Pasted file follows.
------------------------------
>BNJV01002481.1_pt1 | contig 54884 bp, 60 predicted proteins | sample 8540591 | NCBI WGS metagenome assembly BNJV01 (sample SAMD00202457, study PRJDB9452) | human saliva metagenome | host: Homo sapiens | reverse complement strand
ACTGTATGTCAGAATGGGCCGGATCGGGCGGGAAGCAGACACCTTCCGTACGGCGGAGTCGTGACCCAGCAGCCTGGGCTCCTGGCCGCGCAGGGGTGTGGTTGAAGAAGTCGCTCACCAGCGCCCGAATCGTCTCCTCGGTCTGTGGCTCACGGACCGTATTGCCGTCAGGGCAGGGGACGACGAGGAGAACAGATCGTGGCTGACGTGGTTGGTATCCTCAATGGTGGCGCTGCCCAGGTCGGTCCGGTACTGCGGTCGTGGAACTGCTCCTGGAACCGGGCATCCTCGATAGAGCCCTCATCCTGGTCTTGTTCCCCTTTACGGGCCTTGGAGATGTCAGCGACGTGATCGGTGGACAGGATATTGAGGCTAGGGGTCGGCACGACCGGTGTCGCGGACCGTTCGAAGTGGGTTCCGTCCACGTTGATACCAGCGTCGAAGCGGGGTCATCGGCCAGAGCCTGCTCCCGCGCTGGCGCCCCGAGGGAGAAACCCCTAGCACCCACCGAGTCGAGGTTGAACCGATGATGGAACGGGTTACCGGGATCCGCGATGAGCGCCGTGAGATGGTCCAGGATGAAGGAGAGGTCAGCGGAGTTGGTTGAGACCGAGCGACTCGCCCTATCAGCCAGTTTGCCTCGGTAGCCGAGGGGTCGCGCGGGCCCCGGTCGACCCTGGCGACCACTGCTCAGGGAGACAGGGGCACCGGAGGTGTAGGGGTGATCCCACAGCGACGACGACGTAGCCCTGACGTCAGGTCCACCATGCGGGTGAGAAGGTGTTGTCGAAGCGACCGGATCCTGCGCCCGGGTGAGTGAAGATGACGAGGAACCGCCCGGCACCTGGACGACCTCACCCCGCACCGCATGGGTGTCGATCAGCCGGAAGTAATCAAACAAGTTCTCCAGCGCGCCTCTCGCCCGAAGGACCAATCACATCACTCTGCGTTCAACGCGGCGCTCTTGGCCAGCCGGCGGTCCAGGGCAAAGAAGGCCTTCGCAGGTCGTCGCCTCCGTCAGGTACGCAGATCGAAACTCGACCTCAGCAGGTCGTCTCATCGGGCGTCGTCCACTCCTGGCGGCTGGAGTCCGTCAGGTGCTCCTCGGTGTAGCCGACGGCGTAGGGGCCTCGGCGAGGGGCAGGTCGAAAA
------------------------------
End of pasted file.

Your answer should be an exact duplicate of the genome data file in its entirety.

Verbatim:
>BNJV01002481.1_pt1 | contig 54884 bp, 60 predicted proteins | sample 8540591 | NCBI WGS metagenome assembly BNJV01 (sample SAMD00202457, study PRJDB9452) | human saliva metagenome | host: Homo sapiens | reverse complement strand
ACTGTATGTCAGAATGGGCCGGATCGGGCGGGAAGCAGACACCTTCCGTACGGCGGAGTCGTGACCCAGCAGCCTGGGCTCCTGGCCGCGCAGGGGTGTGGTTGAAGAAGTCGCTCACCAGCGCCCGAATCGTCTCCTCGGTCTGTGGCTCACGGACCGTATTGCCGTCAGGGCAGGGGACGACGAGGAGAACAGATCGTGGCTGACGTGGTTGGTATCCTCAATGGTGGCGCTGCCCAGGTCGGTCCGGTACTGCGGTCGTGGAACTGCTCCTGGAACCGGGCATCCTCGATAGAGCCCTCATCCTGGTCTTGTTCCCCTTTACGGGCCTTGGAGATGTCAGCGACGTGATCGGTGGACAGGATATTGAGGCTAGGGGTCGGCACGACCGGTGTCGCGGACCGTTCGAAGTGGGTTCCGTCCACGTTGATACCAGCGTCGAAGCGGGGTCATCGGCCAGAGCCTGCTCCCGCGCTGGCGCCCCGAGGGAGAAACCCCTAGCACCCACCGAGTCGAGGTTGAACCGATGATGGAACGGGTTACCGGGATCCGCGATGAGCGCCGTGAGATGGTCCAGGATGAAGGAGAGGTCAGCGGAGTTGGTTGAGACCGAGCGACTCGCCCTATCAGCCAGTTTGCCTCGGTAGCCGAGGGGTCGCGCGGGCCCCGGTCGACCCTGGCGACCACTGCTCAGGGAGACAGGGGCACCGGAGGTGTAGGGGTGATCCCACAGCGACGACGACGTAGCCCTGACGTCAGGTCCACCATGCGGGTGAGAAGGTGTTGTCGAAGCGACCGGATCCTGCGCCCGGGTGAGTGAAGATGACGAGGAACCGCCCGGCACCTGGACGACCTCACCCCGCACCGCATGGGTGTCGATCAGCCGGAAGTAATCAAACAAGTTCTCCAGCGCGCCTCTCGCCCGAAGGACCAATCACATCACTCTGCGTTCAACGCGGCGCTCTTGGCCAGCCGGCGGTCCAGGGCAAAGAAGGCCTTCGCAGGTCGTCGCCTCCGTCAGGTACGCAGATCGAAACTCGACCTCAGCAGGTCGTCTCATCGGGCGTCGTCCACTCCTGGCGGCTGGAGTCCGTCAGGTGCTCCTCGGTGTAGCCGACGGCGTAGGGGCCTCGGCGAGGGGCAGGTCGAAAA